I’m pleased to say that wasn’t our experience on a visit earlier this week.   In terms of decor, it goes for a light, modern, airy feel and brings it off, although the rear area where we were placed has a bit of corridor feel. What made it special it though were welcoming, helpful, cheerful staff who – espcially once we showed we wanted to try out their Goan dishes – were really keen to explain and enthuse about  the cuisine. Bob started with Goan potato chops – patties of mashed potato filled with ligthly spiced minced lamb – these had the comfort-food feel of shepherd’s pie  about them and were pleasant rather inspiring.  Goans are renowned for loving pork so I thought I’d be on safe ground with Goan spare ribs – and indeed these were lovely. Good meaty ribs with spot-on spices that left the lips nicely tingling.

It seems the restaurant attracts a fair number of people who’ve done the Goan beach holiday thing and are keen to to reacquaint themselves with local dishes. So while the menu does include the familiar coconut-milk fish curries, there are also more distinctive, Portugese-influenced dishes such as Sorpotel made with belly of pork and liver, and spicy Goan sausages made from pickled pork. We chose two mains that featured the keynote hot and sour flavour combinations.  My shark ambotik was delicious, a thin broth-like sauce had a tangy heat from tamarind pulp and a spice mix that had cloves to the fore. Bob’s pork vindaloo had  a thicker, richer sauce given a tang from vinegar and a smoky, fiery heat from roasted chillies.

Not spectacular food, then, but it did have the considerable virtues of being lively, distinctive, freshly prepared, honest food prepared by people who care. That puts it ahead of many restaurants and certainly worth checking out if you’re keen to try a rather different style.  I can’t say  how their rogan josh or tikka masala measures up against the competition but I’m certainly tempted to come back to try dishes such the masala stuffed mackerel.

* By the way, somebody last week became the 10,000th visitor to this blog. Whoever it was thank you, and thank you to everyone else who pops by.

Pork to Fork

March 18, 2011

Clarissa Dickson Wright  – not her biggest fan but she’s had an extraordinary life and I think I’d trust her judgement on pigs and pork.  So it was good to see her on BBC 2 on Wednesday night scuttling around Rutland’s Northfield Farm with Jan McCourt Farm admiring their new English Lop boar. 

I’ve been thinking a lot a about pork recently, partly inspired by a recent conversation with Tom Cockerill about rare breeds  and also because of a revelatory pork chop from the fine Archer’s butchers on Queen’s Road,  Leicester.  The quality of the meat came out in the way it felt in the pan but mainly obviously in the eating quality – tender and deeply flavoursome, it seemed simply a different order of substance from some chops I’ve had.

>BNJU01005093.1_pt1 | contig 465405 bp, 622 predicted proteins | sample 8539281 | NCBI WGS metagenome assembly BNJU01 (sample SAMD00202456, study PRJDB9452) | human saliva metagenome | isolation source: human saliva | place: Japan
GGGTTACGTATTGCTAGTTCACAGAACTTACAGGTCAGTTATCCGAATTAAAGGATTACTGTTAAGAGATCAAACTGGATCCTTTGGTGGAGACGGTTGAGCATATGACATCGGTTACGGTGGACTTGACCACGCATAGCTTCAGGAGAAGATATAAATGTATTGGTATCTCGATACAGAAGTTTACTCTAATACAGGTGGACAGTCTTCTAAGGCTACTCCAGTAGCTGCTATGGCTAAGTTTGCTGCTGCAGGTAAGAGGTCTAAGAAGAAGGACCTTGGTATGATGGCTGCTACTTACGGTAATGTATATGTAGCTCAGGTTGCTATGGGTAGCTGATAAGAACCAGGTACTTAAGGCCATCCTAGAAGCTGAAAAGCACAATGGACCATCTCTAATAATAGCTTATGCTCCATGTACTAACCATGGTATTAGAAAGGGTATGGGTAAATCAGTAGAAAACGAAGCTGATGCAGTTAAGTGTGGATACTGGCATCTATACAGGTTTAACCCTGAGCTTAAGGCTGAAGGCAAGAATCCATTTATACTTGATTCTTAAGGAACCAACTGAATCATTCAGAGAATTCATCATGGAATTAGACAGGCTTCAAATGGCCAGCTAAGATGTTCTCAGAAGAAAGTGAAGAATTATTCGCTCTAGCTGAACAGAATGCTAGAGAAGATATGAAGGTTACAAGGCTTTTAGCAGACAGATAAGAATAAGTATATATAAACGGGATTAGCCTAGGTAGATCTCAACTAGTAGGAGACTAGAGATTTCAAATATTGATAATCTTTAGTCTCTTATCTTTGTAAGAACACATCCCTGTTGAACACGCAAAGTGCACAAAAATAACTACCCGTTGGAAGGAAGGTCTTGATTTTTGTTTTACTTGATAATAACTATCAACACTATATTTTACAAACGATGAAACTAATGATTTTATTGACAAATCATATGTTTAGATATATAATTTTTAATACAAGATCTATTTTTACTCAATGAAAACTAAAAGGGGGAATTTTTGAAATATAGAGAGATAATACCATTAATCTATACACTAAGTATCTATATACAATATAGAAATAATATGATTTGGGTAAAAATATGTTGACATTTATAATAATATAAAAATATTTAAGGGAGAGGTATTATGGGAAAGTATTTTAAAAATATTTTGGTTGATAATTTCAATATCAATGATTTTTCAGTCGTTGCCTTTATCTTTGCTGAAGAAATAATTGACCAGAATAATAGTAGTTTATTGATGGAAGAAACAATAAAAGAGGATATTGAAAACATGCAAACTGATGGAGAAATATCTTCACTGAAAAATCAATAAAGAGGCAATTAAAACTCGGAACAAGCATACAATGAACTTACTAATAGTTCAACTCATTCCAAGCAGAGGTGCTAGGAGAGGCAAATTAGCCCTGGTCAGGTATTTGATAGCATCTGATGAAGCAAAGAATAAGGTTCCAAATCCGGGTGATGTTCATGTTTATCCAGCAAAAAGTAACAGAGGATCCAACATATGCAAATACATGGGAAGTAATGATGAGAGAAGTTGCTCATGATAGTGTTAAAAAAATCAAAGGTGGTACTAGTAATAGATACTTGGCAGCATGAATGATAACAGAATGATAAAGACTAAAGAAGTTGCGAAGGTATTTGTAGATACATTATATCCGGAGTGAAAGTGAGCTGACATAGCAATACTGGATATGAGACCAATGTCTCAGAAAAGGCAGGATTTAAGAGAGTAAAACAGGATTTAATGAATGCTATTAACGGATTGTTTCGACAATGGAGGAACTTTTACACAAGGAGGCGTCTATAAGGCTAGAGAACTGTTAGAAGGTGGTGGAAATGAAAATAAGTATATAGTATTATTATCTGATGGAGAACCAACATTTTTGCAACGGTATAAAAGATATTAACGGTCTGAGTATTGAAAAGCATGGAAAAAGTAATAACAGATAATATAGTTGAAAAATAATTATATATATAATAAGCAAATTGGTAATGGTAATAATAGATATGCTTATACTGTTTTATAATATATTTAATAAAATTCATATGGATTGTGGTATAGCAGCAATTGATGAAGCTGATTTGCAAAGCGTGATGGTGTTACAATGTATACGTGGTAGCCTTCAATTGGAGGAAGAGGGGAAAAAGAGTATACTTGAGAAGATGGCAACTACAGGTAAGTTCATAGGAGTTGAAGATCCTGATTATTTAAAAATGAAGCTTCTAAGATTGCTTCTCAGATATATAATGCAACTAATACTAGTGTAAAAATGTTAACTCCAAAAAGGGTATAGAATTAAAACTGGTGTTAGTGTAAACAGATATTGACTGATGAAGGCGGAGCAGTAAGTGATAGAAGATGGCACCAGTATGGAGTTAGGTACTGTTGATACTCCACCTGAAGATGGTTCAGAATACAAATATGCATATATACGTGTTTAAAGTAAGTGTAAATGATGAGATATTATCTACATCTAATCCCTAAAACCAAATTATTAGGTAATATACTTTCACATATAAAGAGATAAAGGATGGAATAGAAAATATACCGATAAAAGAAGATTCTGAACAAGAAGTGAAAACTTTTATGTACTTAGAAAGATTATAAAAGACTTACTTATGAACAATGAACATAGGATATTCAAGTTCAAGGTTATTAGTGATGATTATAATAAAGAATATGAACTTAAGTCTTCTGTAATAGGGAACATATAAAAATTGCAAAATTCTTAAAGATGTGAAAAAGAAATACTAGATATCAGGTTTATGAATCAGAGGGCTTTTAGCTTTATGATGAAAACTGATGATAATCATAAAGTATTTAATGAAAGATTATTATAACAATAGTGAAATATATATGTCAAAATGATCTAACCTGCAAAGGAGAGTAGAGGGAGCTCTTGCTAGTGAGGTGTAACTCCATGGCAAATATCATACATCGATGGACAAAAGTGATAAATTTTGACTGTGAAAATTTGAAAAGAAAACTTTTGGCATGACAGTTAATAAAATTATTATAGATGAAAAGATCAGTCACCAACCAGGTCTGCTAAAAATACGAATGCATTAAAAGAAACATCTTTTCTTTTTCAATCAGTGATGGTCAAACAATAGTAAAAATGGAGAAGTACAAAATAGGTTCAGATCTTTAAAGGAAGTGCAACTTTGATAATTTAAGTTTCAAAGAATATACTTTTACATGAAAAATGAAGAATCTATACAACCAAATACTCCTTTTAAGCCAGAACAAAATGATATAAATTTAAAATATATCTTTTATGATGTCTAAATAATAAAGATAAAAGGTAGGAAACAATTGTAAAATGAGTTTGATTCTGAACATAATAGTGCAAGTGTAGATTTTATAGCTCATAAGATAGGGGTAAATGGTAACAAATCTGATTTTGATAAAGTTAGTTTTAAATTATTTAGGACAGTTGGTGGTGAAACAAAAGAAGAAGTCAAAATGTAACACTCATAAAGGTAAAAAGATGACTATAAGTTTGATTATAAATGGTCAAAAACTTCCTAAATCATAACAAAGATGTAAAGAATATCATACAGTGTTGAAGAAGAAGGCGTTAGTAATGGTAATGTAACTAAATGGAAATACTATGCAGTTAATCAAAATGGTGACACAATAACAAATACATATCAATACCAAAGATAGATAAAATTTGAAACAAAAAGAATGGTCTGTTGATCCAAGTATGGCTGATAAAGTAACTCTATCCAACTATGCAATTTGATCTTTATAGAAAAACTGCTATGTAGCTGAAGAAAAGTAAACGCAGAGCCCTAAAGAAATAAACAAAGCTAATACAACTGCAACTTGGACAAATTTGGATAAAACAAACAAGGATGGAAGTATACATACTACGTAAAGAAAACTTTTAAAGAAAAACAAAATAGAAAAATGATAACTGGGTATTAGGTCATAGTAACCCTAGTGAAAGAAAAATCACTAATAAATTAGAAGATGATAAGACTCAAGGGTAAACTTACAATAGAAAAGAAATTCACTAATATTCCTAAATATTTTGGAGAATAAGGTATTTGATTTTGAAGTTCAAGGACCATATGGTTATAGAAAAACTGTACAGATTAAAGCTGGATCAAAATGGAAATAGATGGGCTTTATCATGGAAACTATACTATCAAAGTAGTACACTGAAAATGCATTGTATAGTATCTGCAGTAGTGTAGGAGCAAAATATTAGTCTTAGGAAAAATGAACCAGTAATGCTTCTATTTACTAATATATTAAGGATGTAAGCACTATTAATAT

So my interest was piqued by a message from Leicester pub The Almanack that is organising a hands on Pork to Fork day out at the Peach Pub company’s farm in Oxfordshire on Saturday week.  They promise you can learn about how free range pigs are turned into succulent pork, and butchery skills from a whole carcass down to chops. There’ll also be lessons in how to cure a ham and make sausages.  At £125 (including roast pork lunch and other treats) it’ll only be for the truly committed – if that’s you, see more details at the Almanack’s website.

The Almanack

Urban Pie

March 7, 2011

I thougt I’d add to the unbridled excitement of Britsh Pie Week by passing on details of an offer from Highcross outlet Urban Pie.  Visit here, complete and print off the voucher and take it along before 6pm on Sunday 13th and you’ll get a half-price pie. You’ll have to give them an email address but you are all grown ups and can make a considered decision about this sort of thing.  I went in and tried the place when it opened and was disappointed with a dry, uninspiring effort.  I’ve heard more enthusiastic reports so this seems a pretty good time to go back and give them another try.  Their selection ranges from steak and stilton to chicken and asparagus, lamb and rosemary or seasonal vegetables.  

Pies. Urban pies.

Assiette update

March 1, 2011

Quick update to yesterday’s post – the Assiette website is now fully populated. It’s good to see Clarke has taken most of his team from the Collyweston Slater with him to Stamford. I see a couple of familiar dishes from that venue  are present in developed form. I’m sure some will be sceptical about dishes such as beetroot risotto with goats cheese ice cream, horseradish foam and dried beetroot duxelle or tonka bean pannacotta with cola sherbet and lemon ice – but on previous acquaintance I’d definitely recommend giving the place a try.